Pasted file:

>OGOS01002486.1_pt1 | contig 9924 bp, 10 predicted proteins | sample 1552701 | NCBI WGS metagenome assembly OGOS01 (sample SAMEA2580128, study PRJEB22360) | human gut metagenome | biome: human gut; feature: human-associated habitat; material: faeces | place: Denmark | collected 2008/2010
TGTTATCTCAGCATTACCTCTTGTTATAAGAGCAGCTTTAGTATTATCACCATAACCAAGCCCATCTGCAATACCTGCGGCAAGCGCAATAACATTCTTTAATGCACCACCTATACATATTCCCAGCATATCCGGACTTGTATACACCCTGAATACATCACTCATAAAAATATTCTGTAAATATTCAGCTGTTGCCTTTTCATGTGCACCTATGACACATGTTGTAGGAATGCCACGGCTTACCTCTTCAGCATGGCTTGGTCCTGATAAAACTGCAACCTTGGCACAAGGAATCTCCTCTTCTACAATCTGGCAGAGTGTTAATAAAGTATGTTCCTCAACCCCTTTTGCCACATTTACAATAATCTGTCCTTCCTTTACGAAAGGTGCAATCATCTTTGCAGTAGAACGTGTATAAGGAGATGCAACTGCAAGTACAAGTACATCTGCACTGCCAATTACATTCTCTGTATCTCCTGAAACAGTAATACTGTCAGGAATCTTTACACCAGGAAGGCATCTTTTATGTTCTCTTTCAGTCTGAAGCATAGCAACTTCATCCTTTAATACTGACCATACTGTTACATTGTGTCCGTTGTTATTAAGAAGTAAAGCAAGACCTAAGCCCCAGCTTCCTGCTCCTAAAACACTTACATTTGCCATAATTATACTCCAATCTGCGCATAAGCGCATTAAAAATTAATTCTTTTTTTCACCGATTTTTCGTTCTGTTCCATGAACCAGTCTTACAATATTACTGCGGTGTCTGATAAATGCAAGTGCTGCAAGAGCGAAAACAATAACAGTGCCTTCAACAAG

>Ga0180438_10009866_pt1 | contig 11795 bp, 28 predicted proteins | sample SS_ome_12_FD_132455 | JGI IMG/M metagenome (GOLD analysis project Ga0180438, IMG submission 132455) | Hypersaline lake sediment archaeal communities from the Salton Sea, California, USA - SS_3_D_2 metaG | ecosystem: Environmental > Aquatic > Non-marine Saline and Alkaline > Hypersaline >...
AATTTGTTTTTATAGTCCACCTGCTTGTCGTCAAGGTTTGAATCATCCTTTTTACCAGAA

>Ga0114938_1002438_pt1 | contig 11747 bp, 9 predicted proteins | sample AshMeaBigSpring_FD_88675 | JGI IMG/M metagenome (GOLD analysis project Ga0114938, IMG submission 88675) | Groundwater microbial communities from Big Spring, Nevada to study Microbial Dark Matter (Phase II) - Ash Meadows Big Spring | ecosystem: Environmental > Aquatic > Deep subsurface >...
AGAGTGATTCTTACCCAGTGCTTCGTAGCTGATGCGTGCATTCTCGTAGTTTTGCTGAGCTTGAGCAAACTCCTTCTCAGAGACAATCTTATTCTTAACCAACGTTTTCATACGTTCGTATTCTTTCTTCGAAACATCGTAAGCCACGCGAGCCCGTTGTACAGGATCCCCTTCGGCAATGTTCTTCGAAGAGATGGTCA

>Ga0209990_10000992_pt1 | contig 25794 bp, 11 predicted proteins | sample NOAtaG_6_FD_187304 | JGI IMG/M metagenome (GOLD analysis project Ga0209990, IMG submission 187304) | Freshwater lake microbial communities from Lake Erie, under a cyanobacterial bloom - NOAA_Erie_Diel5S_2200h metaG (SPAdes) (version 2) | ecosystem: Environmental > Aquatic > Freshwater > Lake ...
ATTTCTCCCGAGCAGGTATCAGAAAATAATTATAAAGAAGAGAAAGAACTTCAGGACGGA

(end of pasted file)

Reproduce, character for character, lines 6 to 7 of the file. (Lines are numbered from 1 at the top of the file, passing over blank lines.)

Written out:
AGAGTGATTCTTACCCAGTGCTTCGTAGCTGATGCGTGCATTCTCGTAGTTTTGCTGAGCTTGAGCAAACTCCTTCTCAGAGACAATCTTATTCTTAACCAACGTTTTCATACGTTCGTATTCTTTCTTCGAAACATCGTAAGCCACGCGAGCCCGTTGTACAGGATCCCCTTCGGCAATGTTCTTCGAAGAGATGGTCA

>Ga0209990_10000992_pt1 | contig 25794 bp, 11 predicted proteins | sample NOAtaG_6_FD_187304 | JGI IMG/M metagenome (GOLD analysis project Ga0209990, IMG submission 187304) | Freshwater lake microbial communities from Lake Erie, under a cyanobacterial bloom - NOAA_Erie_Diel5S_2200h metaG (SPAdes) (version 2) | ecosystem: Environmental > Aquatic > Freshwater > Lake ...